A word that evokes regiment, order, rigidity, and very distinct boundaries. The word brings a very masculine energy, and suggests anything but freedom.
So why is discipline such an integral part of self care that can actually grow a sense of internal freedom?
When we talk about self care it conjures up images of massages, facials and hot bubble baths, which are very nice and relaxing moments of indulgence and absolutely have their place for relaxation and soothing the nervous system. Really taking care of yourself is doing what you know is good for you but may feel like too much of an effort, forgoing immediate pleasure for long term respect and love, a.k.a. discipline. A practice that involves discipline will really see you through to the other side of the darker moments that are part of all our lives.
My upbringing was quite chaotic, dysfunctional and inconsistent, so discipline was very foreign to me, it is something I have had to teach myself over time, and now have made really good friends with. I like to think of discipline more as my rituals. Things that I do on a regular basis that feed and nurture me, and give me space to reconnect with myself.
My understanding of the benefits of discipline came when my children were young. The absolute life changing, earth shattering effect of starting a family really gave me a yearning for time and space for myself. Something I had massively taken for granted pre-kids when there was no notion of how much our children instinctively draw our attention outwards from our own inner inquiries and into their own needs. It is, of course, as nature intended, as mothers, we are biological wired to put our children first.
So how did I do it? Yoga had been in my life since I was 24 but a committed daily practice could not have arrived at a more opportune moment in my life than 6 years ago when I was juggling long-periods of solo parenting in a new country, the other side of the world away from my family and friends. At that point, I had already begun a very sporadic meditation practice, something like 5-minutes a couple of times a week, fitting it in when I could create a quiet and calm space around me. Instinctively I felt it was high time to shake myself up and make some big changes to how I used the hours in my day. I began setting my alarm a little earlier every morning to salvage some moments of quiet headspace. A gradual discipline of ritual materialised through the dark, cold winter mornings, a ritual that brought me positivity, lightness, space, hope and energy. I think the fact that it was mid-winter made the benefits even more sweet as it took so much willpower to get out from under the duvet.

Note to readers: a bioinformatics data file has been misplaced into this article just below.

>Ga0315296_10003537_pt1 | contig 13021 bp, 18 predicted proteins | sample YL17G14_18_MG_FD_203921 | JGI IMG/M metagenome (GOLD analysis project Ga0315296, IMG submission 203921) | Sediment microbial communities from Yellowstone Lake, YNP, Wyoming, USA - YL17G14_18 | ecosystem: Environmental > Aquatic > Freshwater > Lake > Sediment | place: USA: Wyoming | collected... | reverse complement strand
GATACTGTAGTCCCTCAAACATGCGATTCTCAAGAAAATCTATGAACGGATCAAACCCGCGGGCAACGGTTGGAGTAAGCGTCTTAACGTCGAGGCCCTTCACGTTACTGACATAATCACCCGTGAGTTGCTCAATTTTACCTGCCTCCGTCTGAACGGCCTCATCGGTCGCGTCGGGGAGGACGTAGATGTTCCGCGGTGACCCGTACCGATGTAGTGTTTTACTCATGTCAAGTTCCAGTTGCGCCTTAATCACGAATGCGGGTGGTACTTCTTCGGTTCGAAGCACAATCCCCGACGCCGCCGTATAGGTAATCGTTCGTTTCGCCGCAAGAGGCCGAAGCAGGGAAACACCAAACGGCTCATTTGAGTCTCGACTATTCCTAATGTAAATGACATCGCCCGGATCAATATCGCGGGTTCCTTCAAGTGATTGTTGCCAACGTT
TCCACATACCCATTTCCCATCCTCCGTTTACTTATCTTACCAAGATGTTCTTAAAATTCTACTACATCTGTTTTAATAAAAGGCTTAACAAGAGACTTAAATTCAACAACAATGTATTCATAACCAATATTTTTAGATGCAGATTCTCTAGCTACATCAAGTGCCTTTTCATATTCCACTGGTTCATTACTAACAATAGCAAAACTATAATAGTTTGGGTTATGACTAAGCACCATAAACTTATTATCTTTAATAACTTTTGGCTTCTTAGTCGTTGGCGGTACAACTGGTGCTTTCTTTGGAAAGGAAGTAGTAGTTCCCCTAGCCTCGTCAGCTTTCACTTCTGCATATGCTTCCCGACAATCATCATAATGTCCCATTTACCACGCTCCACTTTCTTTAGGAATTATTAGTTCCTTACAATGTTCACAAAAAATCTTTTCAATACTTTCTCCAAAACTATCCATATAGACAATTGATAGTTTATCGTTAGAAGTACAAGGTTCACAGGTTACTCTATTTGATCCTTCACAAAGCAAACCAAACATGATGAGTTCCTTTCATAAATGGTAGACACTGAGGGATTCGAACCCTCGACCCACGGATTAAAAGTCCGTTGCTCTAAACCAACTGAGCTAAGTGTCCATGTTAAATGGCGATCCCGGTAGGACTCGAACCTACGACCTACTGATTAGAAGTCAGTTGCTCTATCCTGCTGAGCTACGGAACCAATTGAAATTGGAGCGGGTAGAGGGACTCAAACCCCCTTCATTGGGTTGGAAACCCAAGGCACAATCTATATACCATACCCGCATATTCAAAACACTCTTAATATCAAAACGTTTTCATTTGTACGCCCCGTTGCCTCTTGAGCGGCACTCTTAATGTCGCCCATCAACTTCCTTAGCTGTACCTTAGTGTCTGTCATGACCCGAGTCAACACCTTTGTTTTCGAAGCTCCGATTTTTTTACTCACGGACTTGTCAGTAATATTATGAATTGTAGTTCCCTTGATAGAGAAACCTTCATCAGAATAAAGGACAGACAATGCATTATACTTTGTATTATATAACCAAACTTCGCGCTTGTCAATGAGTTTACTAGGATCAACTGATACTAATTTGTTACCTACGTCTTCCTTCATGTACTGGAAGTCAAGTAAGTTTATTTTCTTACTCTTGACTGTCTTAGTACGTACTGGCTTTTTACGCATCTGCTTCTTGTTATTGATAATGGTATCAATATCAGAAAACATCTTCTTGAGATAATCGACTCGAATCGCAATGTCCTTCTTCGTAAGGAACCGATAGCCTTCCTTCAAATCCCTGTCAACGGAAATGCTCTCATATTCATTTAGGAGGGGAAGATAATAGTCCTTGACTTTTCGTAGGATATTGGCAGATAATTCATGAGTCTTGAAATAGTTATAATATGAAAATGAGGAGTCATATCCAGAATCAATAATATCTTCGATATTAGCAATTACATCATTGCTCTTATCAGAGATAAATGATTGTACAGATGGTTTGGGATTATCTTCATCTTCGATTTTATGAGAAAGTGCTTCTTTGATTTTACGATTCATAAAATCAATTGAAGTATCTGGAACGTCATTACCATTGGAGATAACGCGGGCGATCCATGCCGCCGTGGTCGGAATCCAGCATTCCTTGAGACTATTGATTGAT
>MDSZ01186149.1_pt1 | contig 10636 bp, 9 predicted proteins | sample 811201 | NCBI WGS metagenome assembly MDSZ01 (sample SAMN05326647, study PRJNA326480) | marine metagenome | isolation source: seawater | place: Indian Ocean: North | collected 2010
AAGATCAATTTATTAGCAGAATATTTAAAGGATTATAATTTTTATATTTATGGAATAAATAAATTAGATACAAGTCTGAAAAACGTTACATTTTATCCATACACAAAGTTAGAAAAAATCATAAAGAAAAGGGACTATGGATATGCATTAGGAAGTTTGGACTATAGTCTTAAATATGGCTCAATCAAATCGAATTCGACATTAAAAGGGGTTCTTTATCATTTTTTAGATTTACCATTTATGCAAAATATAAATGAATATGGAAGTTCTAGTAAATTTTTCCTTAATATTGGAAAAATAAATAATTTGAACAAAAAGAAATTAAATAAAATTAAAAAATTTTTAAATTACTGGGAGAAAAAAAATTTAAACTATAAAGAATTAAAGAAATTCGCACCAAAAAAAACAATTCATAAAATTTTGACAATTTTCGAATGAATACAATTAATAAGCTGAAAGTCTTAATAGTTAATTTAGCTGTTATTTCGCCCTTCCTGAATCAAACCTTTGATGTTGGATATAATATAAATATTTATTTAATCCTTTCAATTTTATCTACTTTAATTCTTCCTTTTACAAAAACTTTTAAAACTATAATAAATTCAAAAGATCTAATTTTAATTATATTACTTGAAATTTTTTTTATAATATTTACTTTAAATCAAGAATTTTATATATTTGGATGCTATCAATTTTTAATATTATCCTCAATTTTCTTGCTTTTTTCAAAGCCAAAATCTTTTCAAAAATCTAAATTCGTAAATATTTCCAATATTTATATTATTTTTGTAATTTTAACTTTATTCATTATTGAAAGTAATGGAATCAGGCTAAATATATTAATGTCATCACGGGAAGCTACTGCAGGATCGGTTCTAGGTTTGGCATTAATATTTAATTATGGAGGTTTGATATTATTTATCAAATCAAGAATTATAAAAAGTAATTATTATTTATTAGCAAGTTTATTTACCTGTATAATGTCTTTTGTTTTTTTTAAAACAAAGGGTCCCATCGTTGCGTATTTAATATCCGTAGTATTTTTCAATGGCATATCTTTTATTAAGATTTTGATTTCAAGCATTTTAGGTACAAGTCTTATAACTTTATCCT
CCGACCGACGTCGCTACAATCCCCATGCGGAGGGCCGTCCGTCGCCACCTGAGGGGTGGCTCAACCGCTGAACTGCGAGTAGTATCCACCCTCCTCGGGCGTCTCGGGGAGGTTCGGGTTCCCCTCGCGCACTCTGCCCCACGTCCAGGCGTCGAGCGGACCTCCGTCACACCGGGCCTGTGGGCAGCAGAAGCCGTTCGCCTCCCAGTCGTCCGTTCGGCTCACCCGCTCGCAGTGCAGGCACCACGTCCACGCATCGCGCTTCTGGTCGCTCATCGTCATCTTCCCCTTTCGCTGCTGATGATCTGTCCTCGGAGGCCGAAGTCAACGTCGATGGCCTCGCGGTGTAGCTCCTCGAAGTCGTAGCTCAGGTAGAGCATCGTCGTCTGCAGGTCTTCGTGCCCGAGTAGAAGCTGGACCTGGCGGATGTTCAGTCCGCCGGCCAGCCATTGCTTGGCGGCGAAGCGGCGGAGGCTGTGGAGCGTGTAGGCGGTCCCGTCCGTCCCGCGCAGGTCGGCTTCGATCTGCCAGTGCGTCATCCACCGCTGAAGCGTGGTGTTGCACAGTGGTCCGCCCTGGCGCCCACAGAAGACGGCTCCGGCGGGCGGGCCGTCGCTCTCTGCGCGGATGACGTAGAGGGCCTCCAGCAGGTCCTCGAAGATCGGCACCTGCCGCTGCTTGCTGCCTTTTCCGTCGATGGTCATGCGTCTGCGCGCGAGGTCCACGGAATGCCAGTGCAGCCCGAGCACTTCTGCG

Some mornings I would find it too hard to get out from under the warm duvet. Inevitably, those days I would feel the mental clutter and lack of patience much more. But I had to be kind to myself otherwise that which was serving me would become a source of frustration and shame. All part of the learning. And so over time I have cultivated a morning ritual that is very rarely not seen through.
I now have a daily meditation practice that is a minimum of 30 minutes in total. I have my physical yoga practice (asana) which I intersperse with running, high intensity work outs and cycling (as a mode of transport) as my physical exercise. I have given up alcohol and coffee, as it was sparking anxiety and depression, and was interfering with my early rising.